Masters Theses

Date of Award


Degree Type


Degree Name

Master of Science


Animal Husbandry

Major Professor

W.W. Overcast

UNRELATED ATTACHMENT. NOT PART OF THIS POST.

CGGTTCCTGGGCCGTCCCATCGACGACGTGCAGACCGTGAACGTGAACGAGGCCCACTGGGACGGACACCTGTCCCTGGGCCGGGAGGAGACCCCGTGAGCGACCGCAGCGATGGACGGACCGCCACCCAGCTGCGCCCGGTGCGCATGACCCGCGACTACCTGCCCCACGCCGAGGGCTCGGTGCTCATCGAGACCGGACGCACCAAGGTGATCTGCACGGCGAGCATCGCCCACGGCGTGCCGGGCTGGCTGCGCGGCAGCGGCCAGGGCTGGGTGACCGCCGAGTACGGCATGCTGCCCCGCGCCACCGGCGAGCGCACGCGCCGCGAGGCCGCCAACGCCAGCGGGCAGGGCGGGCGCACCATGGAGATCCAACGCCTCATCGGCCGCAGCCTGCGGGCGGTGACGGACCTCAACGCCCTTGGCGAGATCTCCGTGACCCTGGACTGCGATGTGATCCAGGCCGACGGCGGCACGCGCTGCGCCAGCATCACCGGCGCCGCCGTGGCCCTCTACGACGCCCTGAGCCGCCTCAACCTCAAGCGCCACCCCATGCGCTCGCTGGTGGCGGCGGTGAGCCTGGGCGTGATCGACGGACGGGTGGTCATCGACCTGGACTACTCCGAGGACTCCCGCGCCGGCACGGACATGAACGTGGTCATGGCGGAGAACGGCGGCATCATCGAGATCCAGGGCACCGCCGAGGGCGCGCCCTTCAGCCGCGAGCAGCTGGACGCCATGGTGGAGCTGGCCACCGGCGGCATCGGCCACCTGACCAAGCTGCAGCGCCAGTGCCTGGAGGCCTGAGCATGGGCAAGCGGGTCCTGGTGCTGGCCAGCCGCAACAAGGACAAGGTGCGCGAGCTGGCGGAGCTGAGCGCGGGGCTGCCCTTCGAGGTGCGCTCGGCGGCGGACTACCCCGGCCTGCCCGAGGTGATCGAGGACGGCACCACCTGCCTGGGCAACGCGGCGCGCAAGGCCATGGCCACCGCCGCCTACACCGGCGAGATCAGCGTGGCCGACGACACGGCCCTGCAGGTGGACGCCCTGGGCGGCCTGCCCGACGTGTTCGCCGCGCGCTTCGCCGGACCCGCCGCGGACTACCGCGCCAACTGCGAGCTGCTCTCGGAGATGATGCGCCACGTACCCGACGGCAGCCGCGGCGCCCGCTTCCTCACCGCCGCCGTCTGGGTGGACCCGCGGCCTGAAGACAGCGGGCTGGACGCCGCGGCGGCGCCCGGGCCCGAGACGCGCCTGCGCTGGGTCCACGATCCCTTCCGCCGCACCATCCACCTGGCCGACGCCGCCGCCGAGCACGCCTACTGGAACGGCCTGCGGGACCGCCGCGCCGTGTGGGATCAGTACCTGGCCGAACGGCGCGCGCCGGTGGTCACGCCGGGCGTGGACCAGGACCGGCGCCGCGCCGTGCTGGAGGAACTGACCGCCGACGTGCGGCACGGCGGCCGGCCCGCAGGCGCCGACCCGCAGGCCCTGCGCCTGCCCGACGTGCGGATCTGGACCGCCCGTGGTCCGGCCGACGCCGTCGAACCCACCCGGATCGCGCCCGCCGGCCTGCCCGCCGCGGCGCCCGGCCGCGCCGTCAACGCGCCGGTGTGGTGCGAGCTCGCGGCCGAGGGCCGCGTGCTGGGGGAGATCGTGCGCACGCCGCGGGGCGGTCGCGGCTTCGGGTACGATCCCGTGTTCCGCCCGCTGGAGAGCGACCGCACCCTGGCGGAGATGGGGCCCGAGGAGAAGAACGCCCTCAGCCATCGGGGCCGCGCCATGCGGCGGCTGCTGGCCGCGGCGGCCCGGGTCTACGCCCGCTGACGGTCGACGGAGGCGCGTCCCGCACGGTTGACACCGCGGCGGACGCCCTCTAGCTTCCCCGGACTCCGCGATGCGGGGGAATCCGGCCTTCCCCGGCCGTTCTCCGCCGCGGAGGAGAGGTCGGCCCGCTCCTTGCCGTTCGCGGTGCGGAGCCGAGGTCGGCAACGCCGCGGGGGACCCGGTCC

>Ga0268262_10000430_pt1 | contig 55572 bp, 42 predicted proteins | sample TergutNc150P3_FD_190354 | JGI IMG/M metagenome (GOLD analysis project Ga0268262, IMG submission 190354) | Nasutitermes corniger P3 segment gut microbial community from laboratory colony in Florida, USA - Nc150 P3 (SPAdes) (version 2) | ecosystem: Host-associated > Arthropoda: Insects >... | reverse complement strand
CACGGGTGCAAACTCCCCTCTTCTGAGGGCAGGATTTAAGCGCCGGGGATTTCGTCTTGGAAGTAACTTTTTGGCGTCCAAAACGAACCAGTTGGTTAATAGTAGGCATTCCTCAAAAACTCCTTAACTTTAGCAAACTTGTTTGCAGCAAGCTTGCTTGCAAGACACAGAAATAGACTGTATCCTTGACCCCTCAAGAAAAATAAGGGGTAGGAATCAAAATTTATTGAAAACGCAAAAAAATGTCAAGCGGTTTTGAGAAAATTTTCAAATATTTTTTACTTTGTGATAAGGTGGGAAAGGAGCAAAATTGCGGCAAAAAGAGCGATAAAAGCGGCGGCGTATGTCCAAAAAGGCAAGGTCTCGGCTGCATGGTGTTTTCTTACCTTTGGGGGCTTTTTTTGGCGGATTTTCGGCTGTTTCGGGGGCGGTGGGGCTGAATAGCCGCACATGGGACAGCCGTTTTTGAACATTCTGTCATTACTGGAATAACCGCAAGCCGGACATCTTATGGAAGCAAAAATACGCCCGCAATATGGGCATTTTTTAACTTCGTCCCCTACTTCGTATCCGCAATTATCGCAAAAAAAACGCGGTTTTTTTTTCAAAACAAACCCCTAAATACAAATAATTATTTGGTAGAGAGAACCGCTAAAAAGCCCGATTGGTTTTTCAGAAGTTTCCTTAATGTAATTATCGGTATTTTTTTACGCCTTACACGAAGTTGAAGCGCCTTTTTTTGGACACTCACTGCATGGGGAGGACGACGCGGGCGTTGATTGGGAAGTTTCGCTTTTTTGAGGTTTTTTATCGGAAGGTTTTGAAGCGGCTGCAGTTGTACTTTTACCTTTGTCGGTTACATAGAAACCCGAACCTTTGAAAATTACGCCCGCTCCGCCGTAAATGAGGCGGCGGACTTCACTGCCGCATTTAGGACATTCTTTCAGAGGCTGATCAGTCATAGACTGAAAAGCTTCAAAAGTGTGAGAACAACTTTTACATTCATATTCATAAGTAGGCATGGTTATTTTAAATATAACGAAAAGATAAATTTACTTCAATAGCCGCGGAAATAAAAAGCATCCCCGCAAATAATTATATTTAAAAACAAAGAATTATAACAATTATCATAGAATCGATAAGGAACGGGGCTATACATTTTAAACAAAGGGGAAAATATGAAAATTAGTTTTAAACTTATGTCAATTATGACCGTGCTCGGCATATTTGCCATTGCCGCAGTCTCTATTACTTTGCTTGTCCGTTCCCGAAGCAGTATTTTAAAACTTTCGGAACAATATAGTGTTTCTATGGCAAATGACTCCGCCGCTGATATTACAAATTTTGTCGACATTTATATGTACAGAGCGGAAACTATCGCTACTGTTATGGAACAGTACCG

Since the advent of organized dairying mastitis has been a constant problem to the dairy industry. Modern developments in pro duction such as confinement of cattle, increased production, and management practices, have aggravated this problem, especially since farm labor has been hard to obtain and train. In the United States mastitis reduces the milk yield and shortens the productive life of affected cows, causing an estimated loss of 225,504,000 dollars annually (1,15). This amounts to an average annual loss of 10 dollars per cow for each dairy cow in the United States, with the loss for some indi-vidual cows as high as 100 dollars, and total loss in case of death. Mastitis is, without question, one of the dairyman's largest economic losses. Research conducted on many phases of mastitis has produced volumes of literature on the predisposing factors, etiology, diagnosis, prevention, control, and treatment. Study of these research data have resulted in the initiation of many educational programs, only to have more complexing problems evolve. This has been the case with the causative organisms of mastitis. In former years streptococci were almost the sole species responsible for mastitis. However, in recent years staphylococci have emerged as a more dangerous threat to the dairy man since they are one of the most difficult organisms to control. McCoy (54), presenting figures to the Mastitis Conference at Chicago in 1960, indicated that; one cow in four was shedding staphylococci from at least one quarter; this was a twenty times higher incidence of mastitis than the herd owner was aware of or than the veterinarian could detect on routine examination, and there was no correlation between the shedding of staphylococci and total plate count or methylene blue reduction time. Therefore, there was no way for the owner to detect the presence of staphylococci at an early stage. The rise in staphylococci and fall in streptococci as the etiological agent of mastitis has been explained on the basis that antibiotics are highly effective against streptococci and the way has been opened for the staphylococci to invade the udder without considerable competition. Jezeski (36) observed that an increased number of isolated organisms showed characteristics similar to those associated with human disease. The possibility exists that cows have become infected with the so-called "human strains" of staphylococci. The udder thus may become a reservoir for staphylococci capable of causing disease in humans. Many times the bovine udder harbors various species of bacteria without noticeable symptoms of infection. These mild or chronic cases may be quite dangerous as they may be carriers and spreaders of the organisms to other cows in the herd. Likewise, these same organisms may be responsible for acute infections when favorable conditions develop in the udder. Therefore, a good management program should include some method for diagnosis at regular intervals. Some barn tests that have been used to determine the presence and extent of mastitis in a herd are: physical examinations of milk and the milked out udder for abnormalities, strip-cup teat for clots, bromthymol blue test for altered pH, Whiteside Mastitis Test, Negretti Mastitis Test, and the California Mastitis Test, referred to hereafter as GMT. Of these tests the GMT has been found to be the most effective diagnostic test at the time of milking. The GMT, developed by Schalm (77), estimates the degree of udder irritation. This test has been broadly related to the number of leucocytes present in the milk. However, the GMT does not necessarily detect infection, nor can it distinguish between infectious and noninfectious mastitis; it is merely an estimate of udder irritation. The GMT has been found to be a good screening test for dairymen to use. However, the GMT should not be the sole criteria for establishing a mastitis treatment program. Because of the increased use of the GMT as a field test for detecting udder irritation, and the observed increase in the incidence of staphylococcal mastitis, and because few studies have been made correlating the incidence of staphylococci with the GMT in raw milk, the present investigation was undertaken.

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